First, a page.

Robust functional test plan for NHS CSU
Roq Supports Implementation of New National Treatment Register For NHS Commissioning Support Unit
Our client is a large NHS Commissioning Support Unit (CSU) responsible for providing high-quality and cost-effective healthcare service solutions across the UK. The organisation works as a partner to commissioners and providers to deliver unprecedented transformational change. It develops integrated systems and models of care, to ensure efficiency and deliver outstanding customer satisfaction.
The client had developed a treatment register for Hepatitis C patients, using an SQL database format, containing patient details and information about any treatment they are receiving and the outcomes of that treatment. The client needed a way to efficiently and accurately capture metrics to support the viability of patient treatment, whilst ensuring that all records are held securely, are accurate and are transferable between clinicians in different regions if the patient moved.
During Roq’s initial planning phase, it became clear that there had been a significant lack of clinician involvement in the process which was hindering the potential effectiveness of the product. The software developers were working remotely, not only from the client, but from one another, and had insufficient insight and data to build a database that was fit for purpose. The client also had nothing in the way of a process to track defects or fixes, and no release management process which meant a lack of consistency in releasing fixes or enhancements.
Due to the lack of an existing test strategy, a robust functional test plan was initially created by the Roq team, which clearly defined and documented the approach to testing that would be undertaken, the format within which the test cases were to be documented and reported against and a clear process for handling defects.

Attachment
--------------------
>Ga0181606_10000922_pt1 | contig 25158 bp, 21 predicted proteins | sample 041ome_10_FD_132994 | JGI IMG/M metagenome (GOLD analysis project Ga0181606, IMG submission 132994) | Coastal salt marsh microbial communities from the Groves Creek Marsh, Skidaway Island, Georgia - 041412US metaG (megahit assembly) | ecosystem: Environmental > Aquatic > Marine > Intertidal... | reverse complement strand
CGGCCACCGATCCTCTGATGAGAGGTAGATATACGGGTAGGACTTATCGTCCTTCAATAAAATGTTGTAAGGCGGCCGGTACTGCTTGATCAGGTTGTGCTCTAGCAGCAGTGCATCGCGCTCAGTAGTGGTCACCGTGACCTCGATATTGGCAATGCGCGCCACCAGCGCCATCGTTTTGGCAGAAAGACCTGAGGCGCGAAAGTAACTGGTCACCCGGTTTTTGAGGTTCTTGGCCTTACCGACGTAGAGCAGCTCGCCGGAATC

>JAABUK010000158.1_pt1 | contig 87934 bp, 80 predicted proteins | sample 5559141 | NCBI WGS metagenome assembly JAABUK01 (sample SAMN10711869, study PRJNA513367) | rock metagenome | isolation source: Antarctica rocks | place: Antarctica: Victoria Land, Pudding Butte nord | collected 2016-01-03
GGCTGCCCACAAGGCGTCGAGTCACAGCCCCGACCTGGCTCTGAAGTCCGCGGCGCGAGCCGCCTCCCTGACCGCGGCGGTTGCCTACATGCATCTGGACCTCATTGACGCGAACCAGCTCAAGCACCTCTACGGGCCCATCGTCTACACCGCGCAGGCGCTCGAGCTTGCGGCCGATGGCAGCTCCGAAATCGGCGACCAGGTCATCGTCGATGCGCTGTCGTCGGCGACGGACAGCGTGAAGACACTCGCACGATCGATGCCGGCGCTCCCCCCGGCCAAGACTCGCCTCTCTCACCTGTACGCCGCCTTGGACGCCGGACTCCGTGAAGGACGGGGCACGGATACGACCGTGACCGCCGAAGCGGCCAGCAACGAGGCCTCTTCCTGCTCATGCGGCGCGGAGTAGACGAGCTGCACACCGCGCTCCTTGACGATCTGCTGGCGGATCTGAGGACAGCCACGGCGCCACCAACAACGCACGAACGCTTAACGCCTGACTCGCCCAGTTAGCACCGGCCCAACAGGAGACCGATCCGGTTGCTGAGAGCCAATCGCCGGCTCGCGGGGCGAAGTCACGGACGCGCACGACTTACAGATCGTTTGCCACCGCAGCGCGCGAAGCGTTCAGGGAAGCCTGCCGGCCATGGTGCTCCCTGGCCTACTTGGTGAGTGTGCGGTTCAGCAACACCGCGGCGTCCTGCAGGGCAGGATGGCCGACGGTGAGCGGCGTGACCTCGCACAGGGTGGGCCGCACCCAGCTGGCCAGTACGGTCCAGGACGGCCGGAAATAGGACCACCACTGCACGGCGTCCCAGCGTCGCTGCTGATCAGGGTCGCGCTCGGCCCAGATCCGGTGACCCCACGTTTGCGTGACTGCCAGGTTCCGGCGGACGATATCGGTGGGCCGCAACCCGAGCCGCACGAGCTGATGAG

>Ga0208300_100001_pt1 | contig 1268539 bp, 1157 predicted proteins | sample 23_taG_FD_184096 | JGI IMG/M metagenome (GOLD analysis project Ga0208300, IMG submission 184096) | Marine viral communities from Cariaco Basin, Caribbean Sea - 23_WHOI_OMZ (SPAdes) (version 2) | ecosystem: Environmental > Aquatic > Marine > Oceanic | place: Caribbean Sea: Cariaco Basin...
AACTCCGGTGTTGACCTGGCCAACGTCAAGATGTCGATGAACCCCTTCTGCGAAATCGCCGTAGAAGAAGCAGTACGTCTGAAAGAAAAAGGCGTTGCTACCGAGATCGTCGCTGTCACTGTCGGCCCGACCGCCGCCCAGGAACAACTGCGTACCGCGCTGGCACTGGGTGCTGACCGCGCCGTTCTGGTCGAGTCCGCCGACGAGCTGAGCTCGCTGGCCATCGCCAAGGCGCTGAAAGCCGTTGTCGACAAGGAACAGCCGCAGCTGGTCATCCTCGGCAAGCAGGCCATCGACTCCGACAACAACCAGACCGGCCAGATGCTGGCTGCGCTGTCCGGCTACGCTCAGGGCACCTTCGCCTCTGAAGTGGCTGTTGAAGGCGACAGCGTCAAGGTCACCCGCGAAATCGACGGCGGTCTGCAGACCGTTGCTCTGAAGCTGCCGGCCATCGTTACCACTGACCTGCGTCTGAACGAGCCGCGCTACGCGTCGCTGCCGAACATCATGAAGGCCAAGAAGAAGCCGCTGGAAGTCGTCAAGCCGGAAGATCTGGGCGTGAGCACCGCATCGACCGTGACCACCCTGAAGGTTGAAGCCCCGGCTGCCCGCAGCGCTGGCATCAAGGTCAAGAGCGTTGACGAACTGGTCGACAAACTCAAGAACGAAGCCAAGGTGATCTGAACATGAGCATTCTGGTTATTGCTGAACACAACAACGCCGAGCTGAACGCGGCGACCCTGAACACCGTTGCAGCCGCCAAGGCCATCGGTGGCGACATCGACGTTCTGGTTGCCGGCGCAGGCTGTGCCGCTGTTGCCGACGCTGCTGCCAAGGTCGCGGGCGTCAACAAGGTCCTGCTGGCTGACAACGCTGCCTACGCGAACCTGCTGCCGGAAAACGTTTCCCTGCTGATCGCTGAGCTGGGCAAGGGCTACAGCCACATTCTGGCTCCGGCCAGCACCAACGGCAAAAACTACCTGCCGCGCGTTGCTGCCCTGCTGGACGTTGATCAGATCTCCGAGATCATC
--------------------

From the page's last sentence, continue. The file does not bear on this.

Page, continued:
Roq had to approach this initial phase of testing using logic and common sense, rather than carrying out testing against structured business requirements, as limited information of this type was available at this stage. A risk-based exploratory testing approach was used, utilising a consolidated execution charter to track the functional processes that were being exercised. This also enabled a reference point for any defects identified.
It was important to sensitively build relationships with the developers and to ensure they understood why the functional testing was needed, how it was to be implemented, and what the impact would be to the overall success of the CSU’s work in this area. With a focus on knowledge sharing and collaboration, Roq was able to engage effectively with the developers to create a workable, mutually beneficial solution.
Following the success of the functional test phase, it was agreed with the Client that a formal phase of User Acceptance Testing would be required to facilitate a positive reception for the go-live of the application. To instigate this phase, Roq approached the end-user clinicians directly to explain the details of the project and to seek support from them. With medical professionals notoriously being short of time, Roq defined the user experience (UX) test criteria, then presented it to the clinicians for their input and critique, making the process more efficient and demanding less time from the busy medical staff.
Roq identified a number of high severity and priority defects that, had they not been detected, would have hindered the functionality of the application, impacting on the end user’s ability to manage patient needs effectively, which would ultimately have a negative impact on clients.
The Roq team implemented a release management process and defect management process using Spiratest, but it was developed to be tool agnostic to ensure that the client could apply any tool of their choice in the future, saving time and money.
To support the testing, Roq utilised the NHS Number Generator and Validator Service to generate replica NHS identities. This ensured that results were accurate, without compromising sensitive patient information; a practice that can be adopted for future projects.
Despite the project initially running behind schedule, by introducing a focussed test framework and engaging effectively across all parties, Roq managed to ensure the project was delivered to the agreed go-live date.
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